There’s no denying that. Despite a high(ish) centre of gravity, there’s remarkably little body roll through the tight corners even if, since I’m sitting higher than I’d ideally like, it feels a little more aggressive from the driver’s seat. Grip through the front wheels is also impressive, sufficient feel through the steering wheel allowing you to put the front wheels where you want them. Something which – sceptically – I hadn’t thought I’d be able to in the 1475kg Paceman. I must admit though that the enthusiasm of the cornering is shadowed by the voice in the back of my mind telling me I’m throwing (essentially) an SUV through the corners ad hoc. For an SUV, it’s very impressive. For a MINI, it seems a step in the wrong direction.

What really impresses is the gutsy 1.6-litre unit, from which power is distributed evenly through all four wheels (only the second MINI to do so after the Countryman). Off the line you’ll hit 100kph in just 6.9 seconds and motor onto a 226kph top speed. Acceleration is impressive, aided by an influx of torque between 2100-4500rpm via the overboost function. It’s a system that opens the taps on the sports exhaust system, injecting (temporarily) an additional 14lb ft of torque into the mix.

Flick the Sport switch on the centre console and a remapped engine for faster throttle response (as well as an audible burble on the overrun), and the turbo kick is very noticeable. The effect wears off the closer you get to the redline, but it’s a serious thump of power delivered all at once. Take a few moments to get your head around the gearshift rocker setup – whereby you can press either paddle forward to upshift and pull either paddle back to downshift – on the steering wheel and you should soon be really motoring. Braking thankfully is taken care of almost as quickly, with newer, larger callipers (that have been painted red for differentiation) that offers just enough travel in the pedal to keep you connected. And again, for an SUV it’s very impressive. But for a MINI, it all feels a little heavy.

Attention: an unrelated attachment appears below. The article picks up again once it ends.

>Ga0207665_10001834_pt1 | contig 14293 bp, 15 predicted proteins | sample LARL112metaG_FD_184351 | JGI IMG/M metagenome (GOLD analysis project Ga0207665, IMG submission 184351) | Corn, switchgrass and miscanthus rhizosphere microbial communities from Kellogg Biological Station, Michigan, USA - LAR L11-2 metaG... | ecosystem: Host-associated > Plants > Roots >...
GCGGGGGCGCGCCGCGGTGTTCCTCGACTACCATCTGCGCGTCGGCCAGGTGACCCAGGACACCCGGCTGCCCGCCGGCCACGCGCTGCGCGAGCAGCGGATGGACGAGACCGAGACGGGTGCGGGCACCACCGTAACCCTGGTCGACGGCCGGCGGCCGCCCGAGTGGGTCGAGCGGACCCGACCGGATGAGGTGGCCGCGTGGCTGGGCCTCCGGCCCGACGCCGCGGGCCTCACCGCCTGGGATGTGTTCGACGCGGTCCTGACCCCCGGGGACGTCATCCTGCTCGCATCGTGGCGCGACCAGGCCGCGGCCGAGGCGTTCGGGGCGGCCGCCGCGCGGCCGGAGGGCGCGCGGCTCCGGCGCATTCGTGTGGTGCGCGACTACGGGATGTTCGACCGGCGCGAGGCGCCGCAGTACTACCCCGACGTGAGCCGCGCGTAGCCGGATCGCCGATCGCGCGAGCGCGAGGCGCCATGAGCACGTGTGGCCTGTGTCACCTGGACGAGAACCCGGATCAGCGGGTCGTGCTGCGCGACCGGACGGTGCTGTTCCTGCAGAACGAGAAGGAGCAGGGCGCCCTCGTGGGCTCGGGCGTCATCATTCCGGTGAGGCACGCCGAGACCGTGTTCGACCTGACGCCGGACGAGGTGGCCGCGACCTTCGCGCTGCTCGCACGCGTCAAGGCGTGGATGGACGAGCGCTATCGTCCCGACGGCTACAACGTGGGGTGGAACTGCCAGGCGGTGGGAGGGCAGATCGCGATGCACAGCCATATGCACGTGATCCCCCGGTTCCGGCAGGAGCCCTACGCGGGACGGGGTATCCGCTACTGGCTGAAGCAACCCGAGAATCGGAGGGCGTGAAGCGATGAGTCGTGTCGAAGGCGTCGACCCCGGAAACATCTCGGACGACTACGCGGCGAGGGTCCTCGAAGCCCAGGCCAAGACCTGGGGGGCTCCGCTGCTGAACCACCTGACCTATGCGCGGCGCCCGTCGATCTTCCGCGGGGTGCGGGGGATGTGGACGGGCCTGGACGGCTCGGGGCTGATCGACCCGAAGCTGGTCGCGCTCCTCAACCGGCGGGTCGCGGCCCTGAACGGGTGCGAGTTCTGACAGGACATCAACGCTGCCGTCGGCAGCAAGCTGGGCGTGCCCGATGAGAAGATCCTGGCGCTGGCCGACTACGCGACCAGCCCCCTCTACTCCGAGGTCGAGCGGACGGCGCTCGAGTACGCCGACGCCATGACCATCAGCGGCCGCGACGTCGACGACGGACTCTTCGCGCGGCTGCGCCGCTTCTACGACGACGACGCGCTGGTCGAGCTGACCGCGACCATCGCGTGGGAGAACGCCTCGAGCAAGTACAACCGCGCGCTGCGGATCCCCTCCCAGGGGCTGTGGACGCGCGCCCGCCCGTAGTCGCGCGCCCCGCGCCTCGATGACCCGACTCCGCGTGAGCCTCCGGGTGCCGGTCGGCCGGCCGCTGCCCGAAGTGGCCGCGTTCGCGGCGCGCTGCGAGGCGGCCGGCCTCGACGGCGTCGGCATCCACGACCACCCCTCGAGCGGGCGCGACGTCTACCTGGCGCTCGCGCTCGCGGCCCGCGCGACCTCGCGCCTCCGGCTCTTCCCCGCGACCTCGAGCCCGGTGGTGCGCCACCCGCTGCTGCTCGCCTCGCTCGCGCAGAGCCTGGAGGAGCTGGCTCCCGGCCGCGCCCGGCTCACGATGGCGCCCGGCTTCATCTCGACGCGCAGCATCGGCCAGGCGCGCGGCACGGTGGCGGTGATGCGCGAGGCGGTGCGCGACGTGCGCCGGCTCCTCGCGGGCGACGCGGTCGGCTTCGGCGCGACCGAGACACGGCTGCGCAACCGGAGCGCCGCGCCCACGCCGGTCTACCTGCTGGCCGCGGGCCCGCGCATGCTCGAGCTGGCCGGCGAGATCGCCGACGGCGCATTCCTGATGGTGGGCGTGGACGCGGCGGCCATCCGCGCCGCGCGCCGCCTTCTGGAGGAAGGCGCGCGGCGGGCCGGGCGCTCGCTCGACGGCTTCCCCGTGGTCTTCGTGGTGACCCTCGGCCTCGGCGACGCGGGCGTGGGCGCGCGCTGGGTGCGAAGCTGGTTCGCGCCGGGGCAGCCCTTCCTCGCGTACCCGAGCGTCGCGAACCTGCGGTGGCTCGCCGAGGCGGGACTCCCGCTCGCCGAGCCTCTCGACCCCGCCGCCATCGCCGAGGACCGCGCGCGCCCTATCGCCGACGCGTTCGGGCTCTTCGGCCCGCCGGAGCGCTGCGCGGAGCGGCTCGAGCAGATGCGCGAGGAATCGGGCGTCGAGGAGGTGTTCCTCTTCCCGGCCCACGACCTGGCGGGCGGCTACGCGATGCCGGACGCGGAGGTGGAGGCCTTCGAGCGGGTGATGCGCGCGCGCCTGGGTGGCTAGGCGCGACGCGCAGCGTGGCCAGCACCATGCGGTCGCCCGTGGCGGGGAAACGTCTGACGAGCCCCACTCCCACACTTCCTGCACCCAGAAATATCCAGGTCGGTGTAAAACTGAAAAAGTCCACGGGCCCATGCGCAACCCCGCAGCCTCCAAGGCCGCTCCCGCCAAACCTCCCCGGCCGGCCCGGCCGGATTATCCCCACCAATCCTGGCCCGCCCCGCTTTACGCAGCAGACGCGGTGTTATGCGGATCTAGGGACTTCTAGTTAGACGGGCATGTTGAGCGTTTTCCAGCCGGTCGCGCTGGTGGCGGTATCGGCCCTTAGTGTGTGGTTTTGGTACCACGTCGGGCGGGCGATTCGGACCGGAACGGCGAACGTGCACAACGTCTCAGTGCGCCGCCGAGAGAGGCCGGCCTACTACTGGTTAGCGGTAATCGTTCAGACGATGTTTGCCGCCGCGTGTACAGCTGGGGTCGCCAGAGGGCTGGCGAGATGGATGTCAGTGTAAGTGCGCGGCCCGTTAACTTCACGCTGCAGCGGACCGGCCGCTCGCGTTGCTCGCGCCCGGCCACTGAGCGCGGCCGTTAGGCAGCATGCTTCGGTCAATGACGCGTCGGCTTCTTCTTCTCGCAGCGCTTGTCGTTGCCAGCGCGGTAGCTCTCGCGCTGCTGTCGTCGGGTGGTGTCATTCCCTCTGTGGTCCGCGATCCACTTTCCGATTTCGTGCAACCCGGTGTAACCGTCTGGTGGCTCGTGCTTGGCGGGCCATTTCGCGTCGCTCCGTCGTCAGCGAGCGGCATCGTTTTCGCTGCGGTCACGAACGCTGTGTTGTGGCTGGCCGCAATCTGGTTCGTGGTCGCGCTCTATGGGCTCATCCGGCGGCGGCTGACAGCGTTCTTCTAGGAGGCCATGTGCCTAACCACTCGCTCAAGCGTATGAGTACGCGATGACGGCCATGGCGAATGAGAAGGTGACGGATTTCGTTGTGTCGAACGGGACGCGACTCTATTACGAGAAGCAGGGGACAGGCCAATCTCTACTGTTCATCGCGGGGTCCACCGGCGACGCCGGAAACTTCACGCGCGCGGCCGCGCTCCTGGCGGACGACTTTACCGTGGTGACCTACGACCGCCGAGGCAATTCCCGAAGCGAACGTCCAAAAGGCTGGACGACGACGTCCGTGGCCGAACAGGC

The MINI John Cooper Works Paceman is surprisingly nimble when it needs to be, and the enthusiasm under acceleration is an eye-opener in itself. To me though the joie de vivre of a MINI coupe can’t quite overhaul the practicalities of a MINI SUV: it’s just too tempting to drive the Paceman like a coupe rather than like an SUV, and while to an extent you can, it doesn’t quite give the same buzz.

There’s also the small matter of the price. At a hefty $55,813 you’re approaching BMW 3 Series money. There is something you really could call practical and sporty.

Oh, and if you’re wondering about the pictures at the top, remember that MINI’s new marketing campaign is ‘NOT NORMAL’. Happy to oblige.


MINI John Cooper Works Paceman
Engine: Inline 4-cyl / 1598cc
Power: 218hp @ 600rpm
Torque:  207lb ft @ 1900-5000rpm (221lb ft @ 2100-4500rpm)
Transmission: Six-speed automatic transmission
Front suspension: Single-joint MacPherson spring-strut axle with anti-dive control
Rear suspension: Multi-link axle with aluminium longitudinal struts and centrally pivoted control arms
Brakes: Vented discs / 307mm × 24mm (front) / 296mm × 10mm (rear)
Wheels: 7.5J × 18 light-alloy front and rear
Tyres:  225/45 R18 front and rear
Weight (kerb) 1495kg
0-100kph: 6.9sec
Top speed: 226kph
Price: $55,813

Categories: Road